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BP Five Years Later: Deepwater Horizon and the Cost of Oil

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Five years after the Deepwater Horizon oil spill in the Gulf of Mexico, not everyone is “back to normal”.

On this edition, we follow BP’s trail from the Bayous of Louisiana to the fine art galleries of London.

Featuring:

  • Antonia Juhasz, investigative Journalist
  • Monique Verdin & Beau Verdin, Houma tribe members
  • David Gauthe, community organizer
  • Thomas DarDar, United Houma Nation Chief
  • Mark Miller, Southern Utah University History professor
  • Mel Evans, author of Artwash: Big Oil and the Arts 

Host: Andrew Stelzer

Contributing Producers: Anna Simonton

SEGMENTS

Houma Tribe Fights for their Existence 5 Years After BP

Reporter Anna Simonton takes us down to Southern Louisiana, where the Houma people have been battling BP–and the entire oil industry–for decades, as they struggle to maintain their community’s very existence.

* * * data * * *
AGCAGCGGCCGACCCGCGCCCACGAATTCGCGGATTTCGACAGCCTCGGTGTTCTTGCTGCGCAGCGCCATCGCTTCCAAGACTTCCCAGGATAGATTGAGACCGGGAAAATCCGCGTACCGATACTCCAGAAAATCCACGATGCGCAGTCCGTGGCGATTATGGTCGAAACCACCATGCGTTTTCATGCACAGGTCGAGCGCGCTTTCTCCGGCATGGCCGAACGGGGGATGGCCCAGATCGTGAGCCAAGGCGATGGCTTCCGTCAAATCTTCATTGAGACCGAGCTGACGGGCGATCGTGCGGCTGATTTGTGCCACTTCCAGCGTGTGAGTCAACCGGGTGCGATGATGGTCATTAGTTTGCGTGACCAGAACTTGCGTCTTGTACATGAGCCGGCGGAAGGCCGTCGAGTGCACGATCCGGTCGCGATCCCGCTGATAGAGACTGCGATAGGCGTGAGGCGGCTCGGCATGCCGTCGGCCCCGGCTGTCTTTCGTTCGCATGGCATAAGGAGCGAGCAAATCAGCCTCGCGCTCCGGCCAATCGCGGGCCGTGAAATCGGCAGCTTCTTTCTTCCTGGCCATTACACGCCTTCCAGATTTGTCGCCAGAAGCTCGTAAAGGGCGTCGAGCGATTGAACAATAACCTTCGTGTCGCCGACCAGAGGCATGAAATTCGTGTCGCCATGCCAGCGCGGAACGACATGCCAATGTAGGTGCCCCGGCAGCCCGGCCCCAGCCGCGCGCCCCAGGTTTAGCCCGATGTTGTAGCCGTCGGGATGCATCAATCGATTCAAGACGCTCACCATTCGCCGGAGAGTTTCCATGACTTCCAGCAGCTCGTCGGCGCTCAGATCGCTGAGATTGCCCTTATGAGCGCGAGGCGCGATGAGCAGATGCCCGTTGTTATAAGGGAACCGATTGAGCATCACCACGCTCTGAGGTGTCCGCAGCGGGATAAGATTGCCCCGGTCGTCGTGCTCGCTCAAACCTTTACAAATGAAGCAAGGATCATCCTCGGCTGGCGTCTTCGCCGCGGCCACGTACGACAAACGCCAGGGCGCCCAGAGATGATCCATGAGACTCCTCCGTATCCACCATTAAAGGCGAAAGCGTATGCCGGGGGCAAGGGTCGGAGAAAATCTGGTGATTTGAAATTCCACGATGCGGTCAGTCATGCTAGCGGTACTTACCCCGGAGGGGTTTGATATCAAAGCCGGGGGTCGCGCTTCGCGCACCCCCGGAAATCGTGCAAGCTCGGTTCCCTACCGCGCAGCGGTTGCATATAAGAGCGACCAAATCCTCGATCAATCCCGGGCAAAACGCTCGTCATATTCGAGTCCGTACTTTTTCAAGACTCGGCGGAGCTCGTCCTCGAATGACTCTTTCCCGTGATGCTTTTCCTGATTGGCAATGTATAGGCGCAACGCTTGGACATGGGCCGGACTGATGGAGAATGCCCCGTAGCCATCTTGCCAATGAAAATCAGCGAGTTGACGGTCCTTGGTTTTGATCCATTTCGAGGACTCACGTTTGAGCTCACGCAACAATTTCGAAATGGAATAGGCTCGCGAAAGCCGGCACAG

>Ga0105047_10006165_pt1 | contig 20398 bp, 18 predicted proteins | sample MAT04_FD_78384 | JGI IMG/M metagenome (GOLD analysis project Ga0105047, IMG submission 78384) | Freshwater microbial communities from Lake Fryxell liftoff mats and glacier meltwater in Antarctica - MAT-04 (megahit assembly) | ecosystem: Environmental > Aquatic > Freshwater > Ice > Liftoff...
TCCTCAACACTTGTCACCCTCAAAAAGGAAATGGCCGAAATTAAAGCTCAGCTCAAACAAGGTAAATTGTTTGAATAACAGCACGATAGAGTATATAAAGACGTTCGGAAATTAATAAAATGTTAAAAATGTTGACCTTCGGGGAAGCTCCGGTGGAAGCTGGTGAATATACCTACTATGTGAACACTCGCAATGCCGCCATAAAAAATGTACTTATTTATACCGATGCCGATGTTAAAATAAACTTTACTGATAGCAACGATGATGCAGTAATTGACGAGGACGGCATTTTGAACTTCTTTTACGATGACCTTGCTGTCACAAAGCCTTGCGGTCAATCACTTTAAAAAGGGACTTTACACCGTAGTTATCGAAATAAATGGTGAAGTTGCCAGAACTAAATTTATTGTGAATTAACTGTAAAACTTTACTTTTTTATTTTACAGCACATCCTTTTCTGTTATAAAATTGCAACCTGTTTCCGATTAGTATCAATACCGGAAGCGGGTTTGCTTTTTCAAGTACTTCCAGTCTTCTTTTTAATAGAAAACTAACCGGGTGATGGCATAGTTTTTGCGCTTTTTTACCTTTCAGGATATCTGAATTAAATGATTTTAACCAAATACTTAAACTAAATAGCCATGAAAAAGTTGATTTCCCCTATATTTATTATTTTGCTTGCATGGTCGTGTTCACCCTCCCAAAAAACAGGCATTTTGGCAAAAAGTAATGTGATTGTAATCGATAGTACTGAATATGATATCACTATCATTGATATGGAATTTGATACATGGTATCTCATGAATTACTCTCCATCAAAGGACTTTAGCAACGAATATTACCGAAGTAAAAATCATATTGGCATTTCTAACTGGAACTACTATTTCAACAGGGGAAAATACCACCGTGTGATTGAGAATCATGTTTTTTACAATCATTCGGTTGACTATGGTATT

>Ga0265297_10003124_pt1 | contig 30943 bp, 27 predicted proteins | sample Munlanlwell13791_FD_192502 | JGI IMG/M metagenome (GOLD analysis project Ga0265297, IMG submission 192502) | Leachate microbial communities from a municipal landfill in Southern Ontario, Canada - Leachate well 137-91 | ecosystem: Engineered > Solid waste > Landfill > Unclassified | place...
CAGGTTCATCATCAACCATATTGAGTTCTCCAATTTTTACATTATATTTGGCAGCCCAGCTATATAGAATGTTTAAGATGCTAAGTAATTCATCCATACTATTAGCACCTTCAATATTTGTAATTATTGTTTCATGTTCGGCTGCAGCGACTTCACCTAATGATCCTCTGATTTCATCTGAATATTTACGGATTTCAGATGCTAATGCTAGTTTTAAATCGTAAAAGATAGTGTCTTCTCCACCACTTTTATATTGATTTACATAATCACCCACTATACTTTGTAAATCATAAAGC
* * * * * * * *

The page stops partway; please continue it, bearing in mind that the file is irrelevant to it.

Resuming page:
Antonia Juhasz on BP and the Gulf, 5 years After Deepwater Horizon

We speak with author, analyst, and oil industry expert Antonia Juhasz. She’s been following BP since even before the Deepwater Horizon spill, going back to her 2008 book, “The Tyranny of Oil: The World’s Most Powerful Industry and What We Must Do to Stop It.”

Keeping Big Oil out of Big Art

We go to BP’s corporate hometown, London England. For the past decade, going back even before the gulf coast spill, a coalition of artists has been subverting the oil giant’s efforts to greenwash its reputation through sponsorship of the art world, and specifically, the Tate, one of the most highly regarded art-institutions in the world.

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